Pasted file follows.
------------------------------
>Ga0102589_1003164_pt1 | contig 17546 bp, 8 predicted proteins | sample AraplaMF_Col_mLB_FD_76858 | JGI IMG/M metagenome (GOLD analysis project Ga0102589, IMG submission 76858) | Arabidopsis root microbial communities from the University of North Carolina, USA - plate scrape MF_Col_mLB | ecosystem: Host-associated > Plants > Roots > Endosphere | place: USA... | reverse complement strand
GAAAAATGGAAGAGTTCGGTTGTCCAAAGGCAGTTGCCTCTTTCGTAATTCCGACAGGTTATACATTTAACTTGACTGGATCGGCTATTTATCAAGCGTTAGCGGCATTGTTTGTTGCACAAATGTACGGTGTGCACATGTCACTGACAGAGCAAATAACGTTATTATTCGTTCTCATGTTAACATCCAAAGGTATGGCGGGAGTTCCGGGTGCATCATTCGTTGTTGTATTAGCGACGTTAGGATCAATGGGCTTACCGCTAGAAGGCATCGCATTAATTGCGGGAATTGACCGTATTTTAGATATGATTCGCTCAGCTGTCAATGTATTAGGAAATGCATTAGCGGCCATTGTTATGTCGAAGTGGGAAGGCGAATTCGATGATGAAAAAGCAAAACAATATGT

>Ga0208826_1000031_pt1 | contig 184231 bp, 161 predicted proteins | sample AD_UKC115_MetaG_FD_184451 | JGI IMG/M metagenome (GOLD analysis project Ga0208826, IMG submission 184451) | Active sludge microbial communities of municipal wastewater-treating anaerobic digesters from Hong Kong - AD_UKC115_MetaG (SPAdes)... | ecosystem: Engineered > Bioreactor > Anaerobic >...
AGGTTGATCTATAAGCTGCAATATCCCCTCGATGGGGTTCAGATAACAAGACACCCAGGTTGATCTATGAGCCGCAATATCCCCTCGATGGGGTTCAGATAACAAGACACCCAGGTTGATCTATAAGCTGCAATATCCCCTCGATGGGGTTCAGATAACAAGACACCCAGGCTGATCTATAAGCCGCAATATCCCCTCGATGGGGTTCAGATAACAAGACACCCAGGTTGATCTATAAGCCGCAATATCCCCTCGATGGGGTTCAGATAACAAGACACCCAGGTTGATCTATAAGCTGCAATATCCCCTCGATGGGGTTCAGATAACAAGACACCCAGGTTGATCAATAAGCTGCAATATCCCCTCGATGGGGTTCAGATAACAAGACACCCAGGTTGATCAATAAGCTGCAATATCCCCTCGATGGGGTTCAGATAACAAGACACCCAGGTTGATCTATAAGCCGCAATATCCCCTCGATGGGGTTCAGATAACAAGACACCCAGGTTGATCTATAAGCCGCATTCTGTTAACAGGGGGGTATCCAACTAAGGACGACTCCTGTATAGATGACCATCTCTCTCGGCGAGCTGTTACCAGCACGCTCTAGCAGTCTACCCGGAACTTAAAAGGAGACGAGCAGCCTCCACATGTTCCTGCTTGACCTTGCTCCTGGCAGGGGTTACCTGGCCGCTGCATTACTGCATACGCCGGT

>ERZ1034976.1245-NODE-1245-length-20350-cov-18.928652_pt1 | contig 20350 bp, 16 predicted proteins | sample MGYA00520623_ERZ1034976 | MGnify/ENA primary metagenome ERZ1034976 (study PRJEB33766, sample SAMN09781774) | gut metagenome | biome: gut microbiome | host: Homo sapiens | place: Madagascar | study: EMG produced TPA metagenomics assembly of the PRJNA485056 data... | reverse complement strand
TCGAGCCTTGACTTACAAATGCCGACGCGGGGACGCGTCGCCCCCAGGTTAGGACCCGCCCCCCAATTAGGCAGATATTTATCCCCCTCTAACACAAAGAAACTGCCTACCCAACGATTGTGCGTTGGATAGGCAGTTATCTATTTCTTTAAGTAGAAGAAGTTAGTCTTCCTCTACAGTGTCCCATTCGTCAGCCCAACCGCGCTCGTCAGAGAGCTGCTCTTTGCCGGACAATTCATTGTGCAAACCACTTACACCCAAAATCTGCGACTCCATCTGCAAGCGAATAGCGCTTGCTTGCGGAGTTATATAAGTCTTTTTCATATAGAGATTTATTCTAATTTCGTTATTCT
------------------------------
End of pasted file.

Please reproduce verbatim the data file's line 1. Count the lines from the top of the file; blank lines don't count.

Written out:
>Ga0102589_1003164_pt1 | contig 17546 bp, 8 predicted proteins | sample AraplaMF_Col_mLB_FD_76858 | JGI IMG/M metagenome (GOLD analysis project Ga0102589, IMG submission 76858) | Arabidopsis root microbial communities from the University of North Carolina, USA - plate scrape MF_Col_mLB | ecosystem: Host-associated > Plants > Roots > Endosphere | place: USA... | reverse complement strand